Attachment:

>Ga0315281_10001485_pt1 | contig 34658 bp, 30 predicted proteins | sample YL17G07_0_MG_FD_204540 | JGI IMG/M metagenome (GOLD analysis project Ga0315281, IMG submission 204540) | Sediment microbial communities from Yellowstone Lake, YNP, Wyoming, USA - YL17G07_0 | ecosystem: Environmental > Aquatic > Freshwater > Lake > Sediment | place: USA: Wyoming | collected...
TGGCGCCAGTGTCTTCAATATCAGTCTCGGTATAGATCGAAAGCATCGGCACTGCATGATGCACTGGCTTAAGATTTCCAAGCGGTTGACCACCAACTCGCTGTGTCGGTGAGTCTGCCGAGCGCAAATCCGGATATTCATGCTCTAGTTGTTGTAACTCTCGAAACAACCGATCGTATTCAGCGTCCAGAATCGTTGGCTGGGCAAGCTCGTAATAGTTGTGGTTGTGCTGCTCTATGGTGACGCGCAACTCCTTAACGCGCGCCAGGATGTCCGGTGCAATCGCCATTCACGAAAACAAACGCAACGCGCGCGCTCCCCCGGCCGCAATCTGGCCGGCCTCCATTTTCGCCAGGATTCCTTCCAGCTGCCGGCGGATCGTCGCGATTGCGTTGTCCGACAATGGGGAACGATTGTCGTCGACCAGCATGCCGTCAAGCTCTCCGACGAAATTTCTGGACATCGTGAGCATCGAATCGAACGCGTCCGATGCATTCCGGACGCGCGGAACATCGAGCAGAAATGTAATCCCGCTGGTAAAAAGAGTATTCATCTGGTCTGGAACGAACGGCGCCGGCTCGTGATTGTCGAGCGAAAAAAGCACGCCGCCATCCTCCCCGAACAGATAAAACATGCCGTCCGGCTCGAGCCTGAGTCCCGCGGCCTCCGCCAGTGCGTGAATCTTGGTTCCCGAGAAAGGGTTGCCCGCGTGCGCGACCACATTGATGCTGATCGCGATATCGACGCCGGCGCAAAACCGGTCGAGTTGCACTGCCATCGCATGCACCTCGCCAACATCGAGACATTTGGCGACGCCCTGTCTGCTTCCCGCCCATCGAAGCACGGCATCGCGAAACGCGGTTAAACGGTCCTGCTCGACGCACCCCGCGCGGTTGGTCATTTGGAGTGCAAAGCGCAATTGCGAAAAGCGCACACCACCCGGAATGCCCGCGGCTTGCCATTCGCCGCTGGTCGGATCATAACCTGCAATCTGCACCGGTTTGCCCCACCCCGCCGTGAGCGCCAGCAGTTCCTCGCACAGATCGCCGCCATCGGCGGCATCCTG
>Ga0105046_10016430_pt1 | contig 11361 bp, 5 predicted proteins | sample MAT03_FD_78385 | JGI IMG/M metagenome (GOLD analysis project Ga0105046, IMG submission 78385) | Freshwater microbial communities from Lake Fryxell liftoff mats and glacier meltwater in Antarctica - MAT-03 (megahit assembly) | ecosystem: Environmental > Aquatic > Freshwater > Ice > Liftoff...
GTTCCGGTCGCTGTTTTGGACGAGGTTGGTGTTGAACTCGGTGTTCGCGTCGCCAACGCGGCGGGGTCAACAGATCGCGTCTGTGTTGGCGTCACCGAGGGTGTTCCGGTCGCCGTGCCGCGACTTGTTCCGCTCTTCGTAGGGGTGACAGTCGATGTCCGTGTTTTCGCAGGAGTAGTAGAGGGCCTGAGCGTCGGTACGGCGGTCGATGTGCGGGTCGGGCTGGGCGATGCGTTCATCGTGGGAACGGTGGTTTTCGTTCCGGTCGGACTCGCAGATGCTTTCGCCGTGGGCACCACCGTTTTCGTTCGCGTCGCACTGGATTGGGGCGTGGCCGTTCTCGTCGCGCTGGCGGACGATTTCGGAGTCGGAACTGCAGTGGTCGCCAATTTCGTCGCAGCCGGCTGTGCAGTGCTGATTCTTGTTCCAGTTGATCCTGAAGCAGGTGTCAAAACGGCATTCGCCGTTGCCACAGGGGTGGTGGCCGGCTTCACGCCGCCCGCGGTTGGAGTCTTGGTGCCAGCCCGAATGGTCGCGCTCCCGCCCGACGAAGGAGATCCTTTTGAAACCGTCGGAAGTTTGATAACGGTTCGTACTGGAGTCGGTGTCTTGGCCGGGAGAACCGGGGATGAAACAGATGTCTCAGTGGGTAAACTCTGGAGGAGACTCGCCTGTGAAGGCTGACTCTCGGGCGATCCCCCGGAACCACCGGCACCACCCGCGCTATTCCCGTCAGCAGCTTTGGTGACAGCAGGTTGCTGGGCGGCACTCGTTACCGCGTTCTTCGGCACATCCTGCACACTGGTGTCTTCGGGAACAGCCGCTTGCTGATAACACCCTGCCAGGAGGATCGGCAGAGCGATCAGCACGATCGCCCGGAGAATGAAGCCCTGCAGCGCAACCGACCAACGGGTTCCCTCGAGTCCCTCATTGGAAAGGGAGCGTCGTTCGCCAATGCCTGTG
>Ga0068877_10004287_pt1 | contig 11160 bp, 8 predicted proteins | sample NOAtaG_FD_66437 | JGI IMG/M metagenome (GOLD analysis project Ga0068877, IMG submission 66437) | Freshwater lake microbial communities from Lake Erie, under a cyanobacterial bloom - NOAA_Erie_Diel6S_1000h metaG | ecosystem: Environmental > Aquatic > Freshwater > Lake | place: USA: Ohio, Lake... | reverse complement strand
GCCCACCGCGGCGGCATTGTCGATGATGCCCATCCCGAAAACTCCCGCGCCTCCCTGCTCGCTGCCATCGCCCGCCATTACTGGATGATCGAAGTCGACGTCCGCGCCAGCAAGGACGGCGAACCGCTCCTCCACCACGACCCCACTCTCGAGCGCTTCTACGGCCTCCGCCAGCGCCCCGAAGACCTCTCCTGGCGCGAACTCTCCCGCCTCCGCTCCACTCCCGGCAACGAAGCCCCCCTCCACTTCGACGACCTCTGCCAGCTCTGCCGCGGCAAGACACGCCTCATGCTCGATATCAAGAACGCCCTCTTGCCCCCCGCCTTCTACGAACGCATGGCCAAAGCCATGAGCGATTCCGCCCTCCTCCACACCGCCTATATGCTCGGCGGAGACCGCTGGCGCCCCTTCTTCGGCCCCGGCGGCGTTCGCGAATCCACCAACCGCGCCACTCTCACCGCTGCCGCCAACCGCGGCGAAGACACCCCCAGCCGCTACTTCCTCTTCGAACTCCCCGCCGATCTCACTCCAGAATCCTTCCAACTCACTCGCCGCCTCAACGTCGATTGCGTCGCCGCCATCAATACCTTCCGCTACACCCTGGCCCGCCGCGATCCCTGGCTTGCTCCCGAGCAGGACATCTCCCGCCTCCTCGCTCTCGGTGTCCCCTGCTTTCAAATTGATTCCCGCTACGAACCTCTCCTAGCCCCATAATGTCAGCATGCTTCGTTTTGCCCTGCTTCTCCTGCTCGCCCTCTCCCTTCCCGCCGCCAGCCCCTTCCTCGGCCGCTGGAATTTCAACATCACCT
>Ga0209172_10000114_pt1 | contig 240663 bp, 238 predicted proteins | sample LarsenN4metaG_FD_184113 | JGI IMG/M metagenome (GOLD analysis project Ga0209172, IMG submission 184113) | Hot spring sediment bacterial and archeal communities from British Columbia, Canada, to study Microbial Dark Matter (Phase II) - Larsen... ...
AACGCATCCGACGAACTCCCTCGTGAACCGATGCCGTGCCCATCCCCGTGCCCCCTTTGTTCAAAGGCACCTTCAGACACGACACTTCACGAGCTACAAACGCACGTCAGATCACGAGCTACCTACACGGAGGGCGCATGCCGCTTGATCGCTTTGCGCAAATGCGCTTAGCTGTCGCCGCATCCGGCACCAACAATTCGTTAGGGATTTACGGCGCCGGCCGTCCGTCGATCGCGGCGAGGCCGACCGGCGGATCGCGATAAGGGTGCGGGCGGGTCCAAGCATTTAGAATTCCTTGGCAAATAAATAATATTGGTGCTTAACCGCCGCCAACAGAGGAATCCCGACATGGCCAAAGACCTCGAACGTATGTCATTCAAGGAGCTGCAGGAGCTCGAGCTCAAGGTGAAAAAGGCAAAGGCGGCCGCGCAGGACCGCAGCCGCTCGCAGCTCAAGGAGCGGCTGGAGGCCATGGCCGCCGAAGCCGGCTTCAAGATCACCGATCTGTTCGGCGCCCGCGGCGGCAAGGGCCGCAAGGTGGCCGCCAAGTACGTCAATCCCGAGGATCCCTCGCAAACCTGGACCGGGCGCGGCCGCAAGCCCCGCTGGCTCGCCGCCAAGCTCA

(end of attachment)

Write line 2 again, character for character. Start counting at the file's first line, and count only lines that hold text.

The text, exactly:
TGGCGCCAGTGTCTTCAATATCAGTCTCGGTATAGATCGAAAGCATCGGCACTGCATGATGCACTGGCTTAAGATTTCCAAGCGGTTGACCACCAACTCGCTGTGTCGGTGAGTCTGCCGAGCGCAAATCCGGATATTCATGCTCTAGTTGTTGTAACTCTCGAAACAACCGATCGTATTCAGCGTCCAGAATCGTTGGCTGGGCAAGCTCGTAATAGTTGTGGTTGTGCTGCTCTATGGTGACGCGCAACTCCTTAACGCGCGCCAGGATGTCCGGTGCAATCGCCATTCACGAAAACAAACGCAACGCGCGCGCTCCCCCGGCCGCAATCTGGCCGGCCTCCATTTTCGCCAGGATTCCTTCCAGCTGCCGGCGGATCGTCGCGATTGCGTTGTCCGACAATGGGGAACGATTGTCGTCGACCAGCATGCCGTCAAGCTCTCCGACGAAATTTCTGGACATCGTGAGCATCGAATCGAACGCGTCCGATGCATTCCGGACGCGCGGAACATCGAGCAGAAATGTAATCCCGCTGGTAAAAAGAGTATTCATCTGGTCTGGAACGAACGGCGCCGGCTCGTGATTGTCGAGCGAAAAAAGCACGCCGCCATCCTCCCCGAACAGATAAAACATGCCGTCCGGCTCGAGCCTGAGTCCCGCGGCCTCCGCCAGTGCGTGAATCTTGGTTCCCGAGAAAGGGTTGCCCGCGTGCGCGACCACATTGATGCTGATCGCGATATCGACGCCGGCGCAAAACCGGTCGAGTTGCACTGCCATCGCATGCACCTCGCCAACATCGAGACATTTGGCGACGCCCTGTCTGCTTCCCGCCCATCGAAGCACGGCATCGCGAAACGCGGTTAAACGGTCCTGCTCGACGCACCCCGCGCGGTTGGTCATTTGGAGTGCAAAGCGCAATTGCGAAAAGCGCACACCACCCGGAATGCCCGCGGCTTGCCATTCGCCGCTGGTCGGATCATAACCTGCAATCTGCACCGGTTTGCCCCACCCCGCCGTGAGCGCCAGCAGTTCCTCGCACAGATCGCCGCCATCGGCGGCATCCTG